If corporations are greedy, why don't corporations also pass corporate income taxes on to consumers? Why do most people seem to believe the opposite?
It's disappointing that so many people uncritically accept the claim that taxes on corporations are absorbed by owners.
Consider the excise tax on gasoline, which is imposed on corporations like Exxon and Chevron. Is this tax on corporations absorbed by owners, or passed on to consumers? I think if you polled 100 economists and 100 non-economists, all 100 non-economists would claim that the excise tax on gasoline is passed on to consumers, whereas some of the economists would argue that the burden is shared between gasoline consumers and stockholders of the oil companies. (The economists are correct in this case.)
So it seems like the public is especially likely to believe that corporations simply pass taxes on to consumers. If asked why, I suppose they'd say something about big oil companies being "greedy". OK, but then why doesn't that apply to corporate income taxes? If corporations are greedy, why don't corporations also pass corporate income taxes on to consumers? Why do most people seem to believe the opposite?
It's obvious that peoples' gut instincts on this question are completely useless. Most people believe that corporations pass gas taxes on to consumers, but absorb the corporate income tax. But if asked why, they'd be utterly incapable of providing any sort of coherent explanation.
So we are left with the views of economists. Surely they can answer this question! There must be some sort of economic model that tells us who absorbs the corporate income tax. Unfortunately they are lots of models, all very stylized and none of which are even remotely persuasive. Some models say workers absorb the tax, others say the opposite.
I don't doubt that you can find polls that show that most economists believe that more than half of the corporate income tax is absorbed by owners. But I've seen polls that show that 95% of economists believe that fiscal stimulus is effective, despite overwhelming evidence that it is not. So much for polling economists.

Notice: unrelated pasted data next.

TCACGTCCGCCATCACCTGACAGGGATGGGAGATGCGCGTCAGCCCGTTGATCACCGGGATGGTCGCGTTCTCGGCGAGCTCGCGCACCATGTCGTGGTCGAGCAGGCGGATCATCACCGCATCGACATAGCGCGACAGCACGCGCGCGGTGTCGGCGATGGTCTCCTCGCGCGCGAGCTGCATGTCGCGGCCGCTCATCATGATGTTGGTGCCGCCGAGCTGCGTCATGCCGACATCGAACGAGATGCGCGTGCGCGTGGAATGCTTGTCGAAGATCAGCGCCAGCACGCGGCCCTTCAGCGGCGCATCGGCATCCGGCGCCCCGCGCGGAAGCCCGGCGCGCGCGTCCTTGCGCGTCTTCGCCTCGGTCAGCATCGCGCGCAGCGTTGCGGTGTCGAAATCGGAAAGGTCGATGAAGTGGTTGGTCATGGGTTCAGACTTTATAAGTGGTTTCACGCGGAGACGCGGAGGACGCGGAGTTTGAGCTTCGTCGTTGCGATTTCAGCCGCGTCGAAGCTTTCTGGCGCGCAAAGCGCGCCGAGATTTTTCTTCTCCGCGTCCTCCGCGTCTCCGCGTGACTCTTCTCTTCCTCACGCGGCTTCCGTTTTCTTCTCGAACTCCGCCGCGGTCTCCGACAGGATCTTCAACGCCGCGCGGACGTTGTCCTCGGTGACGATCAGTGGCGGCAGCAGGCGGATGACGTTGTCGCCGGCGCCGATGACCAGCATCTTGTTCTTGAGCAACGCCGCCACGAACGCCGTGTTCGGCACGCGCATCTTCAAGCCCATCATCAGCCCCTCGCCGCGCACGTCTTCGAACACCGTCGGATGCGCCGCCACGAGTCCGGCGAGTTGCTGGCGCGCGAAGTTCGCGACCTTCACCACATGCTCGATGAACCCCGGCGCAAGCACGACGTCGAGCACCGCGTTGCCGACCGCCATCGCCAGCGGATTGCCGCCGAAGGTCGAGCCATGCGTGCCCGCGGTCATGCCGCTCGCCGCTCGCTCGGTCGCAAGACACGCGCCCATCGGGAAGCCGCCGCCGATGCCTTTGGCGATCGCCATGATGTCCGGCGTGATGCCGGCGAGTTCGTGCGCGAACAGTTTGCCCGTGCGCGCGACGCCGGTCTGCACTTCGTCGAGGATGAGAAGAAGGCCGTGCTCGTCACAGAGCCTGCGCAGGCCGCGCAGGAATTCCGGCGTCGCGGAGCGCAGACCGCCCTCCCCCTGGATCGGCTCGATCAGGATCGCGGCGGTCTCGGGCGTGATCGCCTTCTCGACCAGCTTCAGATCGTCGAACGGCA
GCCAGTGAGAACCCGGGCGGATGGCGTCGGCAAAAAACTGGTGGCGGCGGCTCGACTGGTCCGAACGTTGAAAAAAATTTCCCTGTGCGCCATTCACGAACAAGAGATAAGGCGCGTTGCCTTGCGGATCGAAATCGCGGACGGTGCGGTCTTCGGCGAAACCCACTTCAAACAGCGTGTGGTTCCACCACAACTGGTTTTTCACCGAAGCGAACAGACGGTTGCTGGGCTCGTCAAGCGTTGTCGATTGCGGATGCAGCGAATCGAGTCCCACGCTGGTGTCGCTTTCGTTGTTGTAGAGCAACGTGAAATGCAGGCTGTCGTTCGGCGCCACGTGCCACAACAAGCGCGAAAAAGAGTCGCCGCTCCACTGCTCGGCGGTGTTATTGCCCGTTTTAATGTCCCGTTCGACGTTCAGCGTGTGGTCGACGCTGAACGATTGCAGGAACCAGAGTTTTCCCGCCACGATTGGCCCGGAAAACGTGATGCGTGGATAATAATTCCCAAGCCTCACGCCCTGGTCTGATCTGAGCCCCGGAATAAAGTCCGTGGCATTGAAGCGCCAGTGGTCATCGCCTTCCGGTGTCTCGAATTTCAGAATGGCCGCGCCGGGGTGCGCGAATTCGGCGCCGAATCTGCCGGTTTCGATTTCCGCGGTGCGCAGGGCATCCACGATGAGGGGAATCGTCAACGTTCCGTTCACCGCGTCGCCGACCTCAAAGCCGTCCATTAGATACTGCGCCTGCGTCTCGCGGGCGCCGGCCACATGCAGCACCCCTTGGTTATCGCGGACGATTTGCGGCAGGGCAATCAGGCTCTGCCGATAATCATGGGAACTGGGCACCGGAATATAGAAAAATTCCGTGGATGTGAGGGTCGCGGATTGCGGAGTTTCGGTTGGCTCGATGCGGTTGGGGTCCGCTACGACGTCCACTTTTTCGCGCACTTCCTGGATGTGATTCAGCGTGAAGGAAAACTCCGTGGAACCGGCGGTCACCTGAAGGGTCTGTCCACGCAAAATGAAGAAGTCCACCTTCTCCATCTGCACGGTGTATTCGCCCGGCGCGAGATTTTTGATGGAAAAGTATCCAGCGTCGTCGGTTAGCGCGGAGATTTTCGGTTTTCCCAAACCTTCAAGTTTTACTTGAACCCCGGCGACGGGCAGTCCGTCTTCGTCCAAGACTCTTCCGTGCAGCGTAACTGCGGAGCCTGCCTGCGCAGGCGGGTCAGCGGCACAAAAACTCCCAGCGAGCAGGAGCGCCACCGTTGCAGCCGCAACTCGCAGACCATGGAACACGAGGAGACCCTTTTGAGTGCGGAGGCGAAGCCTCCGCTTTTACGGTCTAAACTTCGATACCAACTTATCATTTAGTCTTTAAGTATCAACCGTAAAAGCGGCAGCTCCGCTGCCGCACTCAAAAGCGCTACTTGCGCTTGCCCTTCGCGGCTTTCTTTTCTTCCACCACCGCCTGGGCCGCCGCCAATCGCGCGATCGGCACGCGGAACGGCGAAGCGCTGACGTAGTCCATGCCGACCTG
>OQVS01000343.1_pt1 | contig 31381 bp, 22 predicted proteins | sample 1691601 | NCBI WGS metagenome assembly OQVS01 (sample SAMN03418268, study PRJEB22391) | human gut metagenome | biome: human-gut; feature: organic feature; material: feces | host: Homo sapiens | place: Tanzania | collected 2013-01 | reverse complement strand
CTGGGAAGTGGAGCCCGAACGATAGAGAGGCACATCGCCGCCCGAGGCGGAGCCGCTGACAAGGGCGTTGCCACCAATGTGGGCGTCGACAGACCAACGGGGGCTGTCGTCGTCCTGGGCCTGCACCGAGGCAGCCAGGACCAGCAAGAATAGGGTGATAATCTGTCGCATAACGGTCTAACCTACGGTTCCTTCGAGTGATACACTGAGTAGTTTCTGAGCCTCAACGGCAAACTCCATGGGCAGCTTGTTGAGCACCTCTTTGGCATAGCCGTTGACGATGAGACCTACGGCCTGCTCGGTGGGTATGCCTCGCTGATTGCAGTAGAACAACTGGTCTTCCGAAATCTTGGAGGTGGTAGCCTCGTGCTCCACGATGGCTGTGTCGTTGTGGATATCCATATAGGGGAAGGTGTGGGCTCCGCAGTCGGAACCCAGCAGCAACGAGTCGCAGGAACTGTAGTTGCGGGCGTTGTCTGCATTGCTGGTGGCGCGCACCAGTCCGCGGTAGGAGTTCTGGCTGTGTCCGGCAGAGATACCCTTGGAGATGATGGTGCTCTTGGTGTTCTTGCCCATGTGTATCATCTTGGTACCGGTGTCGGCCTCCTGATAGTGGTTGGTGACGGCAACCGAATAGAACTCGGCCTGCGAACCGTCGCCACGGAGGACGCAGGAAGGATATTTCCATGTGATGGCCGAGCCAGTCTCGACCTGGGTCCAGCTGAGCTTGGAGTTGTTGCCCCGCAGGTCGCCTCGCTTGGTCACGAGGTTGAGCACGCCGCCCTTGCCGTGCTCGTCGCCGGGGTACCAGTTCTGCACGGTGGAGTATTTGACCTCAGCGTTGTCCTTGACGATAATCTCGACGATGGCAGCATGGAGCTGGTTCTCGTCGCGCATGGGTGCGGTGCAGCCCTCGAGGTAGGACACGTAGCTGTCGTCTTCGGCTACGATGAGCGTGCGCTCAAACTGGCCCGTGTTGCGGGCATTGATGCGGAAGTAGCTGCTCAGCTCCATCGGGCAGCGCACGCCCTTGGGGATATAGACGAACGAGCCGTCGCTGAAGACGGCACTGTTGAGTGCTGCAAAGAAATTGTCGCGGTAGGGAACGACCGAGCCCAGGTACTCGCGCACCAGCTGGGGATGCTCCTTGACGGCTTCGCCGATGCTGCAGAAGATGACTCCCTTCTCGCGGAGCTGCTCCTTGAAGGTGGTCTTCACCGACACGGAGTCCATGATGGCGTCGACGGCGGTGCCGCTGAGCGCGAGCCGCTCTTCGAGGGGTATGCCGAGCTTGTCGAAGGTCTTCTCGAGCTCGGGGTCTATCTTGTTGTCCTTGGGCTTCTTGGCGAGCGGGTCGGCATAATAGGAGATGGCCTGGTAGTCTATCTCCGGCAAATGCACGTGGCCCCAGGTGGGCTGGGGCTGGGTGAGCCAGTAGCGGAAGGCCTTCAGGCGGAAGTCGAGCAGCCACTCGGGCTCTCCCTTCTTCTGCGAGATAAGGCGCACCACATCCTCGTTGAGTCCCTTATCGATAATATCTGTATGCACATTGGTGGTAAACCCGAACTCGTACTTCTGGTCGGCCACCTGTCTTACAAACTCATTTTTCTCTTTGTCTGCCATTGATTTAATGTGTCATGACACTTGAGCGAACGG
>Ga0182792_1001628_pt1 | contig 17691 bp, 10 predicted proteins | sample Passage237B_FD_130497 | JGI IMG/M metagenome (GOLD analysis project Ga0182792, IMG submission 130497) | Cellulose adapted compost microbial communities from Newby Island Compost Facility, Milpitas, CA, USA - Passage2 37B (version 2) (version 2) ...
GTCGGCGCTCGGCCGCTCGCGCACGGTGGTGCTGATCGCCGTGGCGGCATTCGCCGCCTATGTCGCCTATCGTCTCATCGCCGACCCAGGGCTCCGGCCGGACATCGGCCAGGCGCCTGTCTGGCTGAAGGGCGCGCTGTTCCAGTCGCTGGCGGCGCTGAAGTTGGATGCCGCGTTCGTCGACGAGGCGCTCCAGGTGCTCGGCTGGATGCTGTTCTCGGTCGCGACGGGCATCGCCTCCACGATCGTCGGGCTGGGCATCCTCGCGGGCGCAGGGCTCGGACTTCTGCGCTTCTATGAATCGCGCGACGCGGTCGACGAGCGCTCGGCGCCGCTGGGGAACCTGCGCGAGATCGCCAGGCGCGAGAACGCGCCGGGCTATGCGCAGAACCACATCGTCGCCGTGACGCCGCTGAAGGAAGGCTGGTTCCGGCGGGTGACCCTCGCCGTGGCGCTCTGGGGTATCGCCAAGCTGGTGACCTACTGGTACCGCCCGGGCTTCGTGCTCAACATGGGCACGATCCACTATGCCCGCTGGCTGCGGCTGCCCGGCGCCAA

I focus on efficiency, not distribution, because we really don't know much at all about how to fix distributional issues and we know a lot about how to improve efficiency. If it was easy to improve living standards through distributional policies then the French would be better off than the Swiss, but actually the reverse is true. (Switzerland is richer and happier.) Progressives have no answer for why that is. I do have an answer; Switzerland has a much more efficient policy regime. For that matter, so does Sweden.
People who obsess about distribution think that there is a vast difference between living standards in Sweden and Switzerland. People who obsess about efficiency think that there is a vast difference in living standards between Switzerland and Venezuela. Which view seems right?
The graph may be hard to read. Eyeballing the data, it looks like G/GDP is about 33.5% for Switzerland, 37.5% for the US, 49.5% for Sweden, and 56.5% for France.